… during large wildfire smoke events, individuals in wealthy locations increasingly search for information about air quality and health protection, stay at home more and are unhappier. Residents of lower-income neighbourhoods exhibit similar patterns in searches for air quality information but not for health protection, spend less time at home and have more muted sentiment responses.

(For those who consider how your digital data gets used, the data for this paper came from Twitter, Google searches, and a real-time air quality monitor called PurpleAir, along with geographic income data.)

As we also have seen during the pandemic, people with lower incomes have less choices, even if they have access to similar information (emphasis mine):

Why do wealthier locations respond differently to smoke exposure? The measured differences do not appear to reflect differences in exposure information or in overall internet activity, given the consistent response of air-quality-related searches across income groups. Rather, the responses are consistent with lower incomes constraining choice sets and behaviours, including less flexibility in working from home, fewer resources with which to consider purchasing protective technology and (regarding the sentiment results) having other more pressing matters to worry about.

The Seattle Times published an article on October 20th that highlighted “constraining choice sets”. The King County Regional Homelessness Authority opened a “smoke shelter“, though few people used it. Why?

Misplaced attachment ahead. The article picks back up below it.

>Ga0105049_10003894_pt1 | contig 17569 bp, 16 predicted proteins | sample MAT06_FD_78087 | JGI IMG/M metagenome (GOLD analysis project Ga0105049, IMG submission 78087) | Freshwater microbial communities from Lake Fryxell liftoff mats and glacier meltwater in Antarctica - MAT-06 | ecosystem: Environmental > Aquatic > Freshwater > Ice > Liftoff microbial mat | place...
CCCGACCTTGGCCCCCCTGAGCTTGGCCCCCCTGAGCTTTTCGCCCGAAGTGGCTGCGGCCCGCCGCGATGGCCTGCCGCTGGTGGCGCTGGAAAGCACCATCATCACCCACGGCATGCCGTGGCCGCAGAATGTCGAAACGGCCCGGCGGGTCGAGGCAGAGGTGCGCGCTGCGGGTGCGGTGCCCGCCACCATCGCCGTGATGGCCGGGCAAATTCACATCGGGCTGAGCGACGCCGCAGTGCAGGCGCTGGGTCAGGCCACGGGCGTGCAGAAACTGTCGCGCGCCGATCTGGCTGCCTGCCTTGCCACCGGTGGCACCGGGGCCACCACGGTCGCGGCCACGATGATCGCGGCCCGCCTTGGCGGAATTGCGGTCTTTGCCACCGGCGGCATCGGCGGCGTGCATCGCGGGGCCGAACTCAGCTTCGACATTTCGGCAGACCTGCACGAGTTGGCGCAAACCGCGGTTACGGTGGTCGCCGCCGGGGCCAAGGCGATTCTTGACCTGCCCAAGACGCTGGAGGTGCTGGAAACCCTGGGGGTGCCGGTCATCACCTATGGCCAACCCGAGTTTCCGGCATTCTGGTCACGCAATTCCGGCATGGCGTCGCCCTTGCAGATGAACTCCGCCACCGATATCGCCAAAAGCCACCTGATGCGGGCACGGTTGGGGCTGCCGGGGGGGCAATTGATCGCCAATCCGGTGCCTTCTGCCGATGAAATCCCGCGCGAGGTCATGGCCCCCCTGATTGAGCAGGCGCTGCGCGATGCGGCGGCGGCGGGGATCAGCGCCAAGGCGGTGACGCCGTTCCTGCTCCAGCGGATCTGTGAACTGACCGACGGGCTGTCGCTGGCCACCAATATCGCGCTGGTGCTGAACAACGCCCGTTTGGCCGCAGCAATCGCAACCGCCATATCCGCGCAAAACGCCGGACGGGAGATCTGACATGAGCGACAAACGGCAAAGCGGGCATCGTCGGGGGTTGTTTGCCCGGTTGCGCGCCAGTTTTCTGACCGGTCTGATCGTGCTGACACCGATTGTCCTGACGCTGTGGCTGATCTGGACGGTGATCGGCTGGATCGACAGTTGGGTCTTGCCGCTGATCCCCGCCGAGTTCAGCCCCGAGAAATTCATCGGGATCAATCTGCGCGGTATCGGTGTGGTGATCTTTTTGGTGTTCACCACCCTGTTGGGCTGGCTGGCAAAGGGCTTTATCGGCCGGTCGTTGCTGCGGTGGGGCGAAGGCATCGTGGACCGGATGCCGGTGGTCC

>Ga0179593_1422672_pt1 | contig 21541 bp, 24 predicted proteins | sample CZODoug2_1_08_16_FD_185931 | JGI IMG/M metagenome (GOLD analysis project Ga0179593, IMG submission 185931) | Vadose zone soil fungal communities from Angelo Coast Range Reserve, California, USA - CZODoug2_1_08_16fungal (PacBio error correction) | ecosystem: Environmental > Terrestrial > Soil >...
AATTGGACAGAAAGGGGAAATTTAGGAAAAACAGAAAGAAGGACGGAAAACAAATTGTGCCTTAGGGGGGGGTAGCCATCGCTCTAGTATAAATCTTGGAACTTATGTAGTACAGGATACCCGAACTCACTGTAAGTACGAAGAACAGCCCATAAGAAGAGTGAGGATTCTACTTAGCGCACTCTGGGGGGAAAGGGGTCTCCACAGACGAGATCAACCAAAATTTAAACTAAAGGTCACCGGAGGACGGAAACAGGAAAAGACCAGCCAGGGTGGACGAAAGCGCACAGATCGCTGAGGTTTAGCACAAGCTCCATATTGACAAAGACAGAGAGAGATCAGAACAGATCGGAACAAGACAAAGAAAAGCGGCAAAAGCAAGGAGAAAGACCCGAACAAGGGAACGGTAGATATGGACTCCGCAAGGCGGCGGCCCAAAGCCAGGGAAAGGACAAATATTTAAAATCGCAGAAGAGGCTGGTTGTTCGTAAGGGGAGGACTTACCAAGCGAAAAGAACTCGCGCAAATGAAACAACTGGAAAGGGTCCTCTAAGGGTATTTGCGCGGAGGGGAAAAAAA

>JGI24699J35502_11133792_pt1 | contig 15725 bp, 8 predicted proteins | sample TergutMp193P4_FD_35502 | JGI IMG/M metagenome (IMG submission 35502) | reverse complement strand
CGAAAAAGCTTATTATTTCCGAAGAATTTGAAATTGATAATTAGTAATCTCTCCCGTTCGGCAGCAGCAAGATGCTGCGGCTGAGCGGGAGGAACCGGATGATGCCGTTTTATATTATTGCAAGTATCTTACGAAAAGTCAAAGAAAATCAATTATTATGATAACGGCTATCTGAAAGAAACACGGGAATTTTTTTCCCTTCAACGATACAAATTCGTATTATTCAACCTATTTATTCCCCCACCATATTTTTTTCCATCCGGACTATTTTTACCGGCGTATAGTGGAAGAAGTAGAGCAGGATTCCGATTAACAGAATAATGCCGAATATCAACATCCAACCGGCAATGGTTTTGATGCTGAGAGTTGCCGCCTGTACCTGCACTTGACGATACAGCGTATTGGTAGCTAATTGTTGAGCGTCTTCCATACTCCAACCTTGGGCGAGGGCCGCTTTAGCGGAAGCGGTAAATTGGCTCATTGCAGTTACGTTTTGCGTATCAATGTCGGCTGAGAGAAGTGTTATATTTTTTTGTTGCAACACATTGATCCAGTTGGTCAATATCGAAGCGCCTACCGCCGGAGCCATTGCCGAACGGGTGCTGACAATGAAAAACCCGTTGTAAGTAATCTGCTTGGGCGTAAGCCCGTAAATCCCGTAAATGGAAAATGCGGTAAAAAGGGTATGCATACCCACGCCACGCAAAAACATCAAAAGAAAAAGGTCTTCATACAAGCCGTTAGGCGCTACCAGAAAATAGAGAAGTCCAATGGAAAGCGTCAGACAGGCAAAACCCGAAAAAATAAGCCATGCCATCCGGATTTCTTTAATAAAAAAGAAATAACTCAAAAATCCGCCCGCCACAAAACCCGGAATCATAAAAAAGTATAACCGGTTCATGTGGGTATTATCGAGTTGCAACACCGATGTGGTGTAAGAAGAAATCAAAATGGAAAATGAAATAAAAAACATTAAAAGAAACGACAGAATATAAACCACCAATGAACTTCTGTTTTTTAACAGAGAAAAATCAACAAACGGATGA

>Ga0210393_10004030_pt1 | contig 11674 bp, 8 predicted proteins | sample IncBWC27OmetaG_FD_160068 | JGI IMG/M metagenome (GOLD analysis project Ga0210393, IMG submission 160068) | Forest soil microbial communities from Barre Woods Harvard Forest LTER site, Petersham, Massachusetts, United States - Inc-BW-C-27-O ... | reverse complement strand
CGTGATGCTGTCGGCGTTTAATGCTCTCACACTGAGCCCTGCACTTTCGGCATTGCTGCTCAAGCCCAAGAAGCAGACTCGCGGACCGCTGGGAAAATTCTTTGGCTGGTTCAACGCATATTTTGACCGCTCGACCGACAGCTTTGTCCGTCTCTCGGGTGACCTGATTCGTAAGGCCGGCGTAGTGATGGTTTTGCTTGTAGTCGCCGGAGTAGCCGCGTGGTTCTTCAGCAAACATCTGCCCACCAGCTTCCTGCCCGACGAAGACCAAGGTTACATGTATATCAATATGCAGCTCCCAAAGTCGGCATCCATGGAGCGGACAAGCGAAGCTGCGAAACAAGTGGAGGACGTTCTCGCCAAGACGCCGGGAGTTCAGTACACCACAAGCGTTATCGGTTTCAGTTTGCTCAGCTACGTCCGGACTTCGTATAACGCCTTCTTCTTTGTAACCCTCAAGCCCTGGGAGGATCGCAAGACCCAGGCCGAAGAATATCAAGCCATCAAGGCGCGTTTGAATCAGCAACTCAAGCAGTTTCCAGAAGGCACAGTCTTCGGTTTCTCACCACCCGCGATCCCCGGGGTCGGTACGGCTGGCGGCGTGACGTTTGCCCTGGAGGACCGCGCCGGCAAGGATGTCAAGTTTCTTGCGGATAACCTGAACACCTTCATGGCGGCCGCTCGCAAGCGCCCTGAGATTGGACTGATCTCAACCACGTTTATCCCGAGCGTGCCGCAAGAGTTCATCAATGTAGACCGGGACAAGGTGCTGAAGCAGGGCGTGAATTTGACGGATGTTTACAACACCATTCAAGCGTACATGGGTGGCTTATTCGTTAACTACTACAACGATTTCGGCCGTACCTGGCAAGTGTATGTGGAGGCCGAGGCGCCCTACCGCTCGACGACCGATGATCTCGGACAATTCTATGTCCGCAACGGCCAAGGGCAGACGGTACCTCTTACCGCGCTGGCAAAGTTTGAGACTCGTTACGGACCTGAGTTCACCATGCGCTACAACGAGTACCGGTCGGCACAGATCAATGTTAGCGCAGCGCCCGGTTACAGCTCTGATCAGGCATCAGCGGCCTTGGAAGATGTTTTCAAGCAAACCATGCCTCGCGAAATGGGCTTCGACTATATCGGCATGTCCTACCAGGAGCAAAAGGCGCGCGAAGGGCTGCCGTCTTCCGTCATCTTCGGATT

“The long-term effects of breathing in smoke is not going to be like the most highest of priority,” said an outreach worker. This is consistent with the findings from the article: While people living outside may have access to the internet, they likely are not seeking air quality monitors or information about filtration, as they do not have their own windows to close or own spaces to filter.

One of the conclusions of the article about wildfires could very well be applied to the pandemic: a “policy approach of promoting private provision of protection could be biased against disadvantaged groups”. I also suspect that the unhappiness the wealthier respondents reported as a result of wildfire smoke is not dissimilar from the ongoing unhappiness we all are seeing as a result of the pandemic and its social consequences. (It is likely that people who are poor are also experiencing unhappiness; they simply may not have the time, energy, or resources to feel it.)

Categories
COVID-19 Medicine Nonfiction

Stairwell as Sanctuary.

Old, concrete stairwell with brightly-lit windows in the background.
Photo by Ryutaro Tsukata. This stairwell looks similar to the one I frequently used for myriad reasons while I was in residency training.

I wrote the following op-ed in late July, though never submitted it for publication: While I share an opinion, I don’t offer any solutions (and none have come to mind since then). Since President Biden has announced that the pandemic is over, now is the time to share this essay.